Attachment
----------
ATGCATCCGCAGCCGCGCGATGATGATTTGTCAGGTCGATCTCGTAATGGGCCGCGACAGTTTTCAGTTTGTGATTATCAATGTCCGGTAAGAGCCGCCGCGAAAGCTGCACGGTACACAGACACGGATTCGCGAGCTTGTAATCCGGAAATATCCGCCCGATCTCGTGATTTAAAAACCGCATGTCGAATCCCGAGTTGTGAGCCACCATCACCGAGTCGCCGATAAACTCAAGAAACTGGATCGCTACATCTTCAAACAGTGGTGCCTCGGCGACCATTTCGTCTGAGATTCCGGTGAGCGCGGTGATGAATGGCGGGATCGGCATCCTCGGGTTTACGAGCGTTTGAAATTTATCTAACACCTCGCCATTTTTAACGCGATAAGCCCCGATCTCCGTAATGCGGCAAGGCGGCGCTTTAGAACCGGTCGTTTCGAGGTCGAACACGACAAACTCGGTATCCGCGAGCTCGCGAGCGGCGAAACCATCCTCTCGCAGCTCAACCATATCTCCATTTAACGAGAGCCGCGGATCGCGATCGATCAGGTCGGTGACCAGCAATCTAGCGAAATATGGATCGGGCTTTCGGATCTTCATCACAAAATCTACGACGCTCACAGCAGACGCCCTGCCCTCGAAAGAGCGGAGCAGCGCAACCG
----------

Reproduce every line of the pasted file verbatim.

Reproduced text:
ATGCATCCGCAGCCGCGCGATGATGATTTGTCAGGTCGATCTCGTAATGGGCCGCGACAGTTTTCAGTTTGTGATTATCAATGTCCGGTAAGAGCCGCCGCGAAAGCTGCACGGTACACAGACACGGATTCGCGAGCTTGTAATCCGGAAATATCCGCCCGATCTCGTGATTTAAAAACCGCATGTCGAATCCCGAGTTGTGAGCCACCATCACCGAGTCGCCGATAAACTCAAGAAACTGGATCGCTACATCTTCAAACAGTGGTGCCTCGGCGACCATTTCGTCTGAGATTCCGGTGAGCGCGGTGATGAATGGCGGGATCGGCATCCTCGGGTTTACGAGCGTTTGAAATTTATCTAACACCTCGCCATTTTTAACGCGATAAGCCCCGATCTCCGTAATGCGGCAAGGCGGCGCTTTAGAACCGGTCGTTTCGAGGTCGAACACGACAAACTCGGTATCCGCGAGCTCGCGAGCGGCGAAACCATCCTCTCGCAGCTCAACCATATCTCCATTTAACGAGAGCCGCGGATCGCGATCGATCAGGTCGGTGACCAGCAATCTAGCGAAATATGGATCGGGCTTTCGGATCTTCATCACAAAATCTACGACGCTCACAGCAGACGCCCTGCCCTCGAAAGAGCGGAGCAGCGCAACCG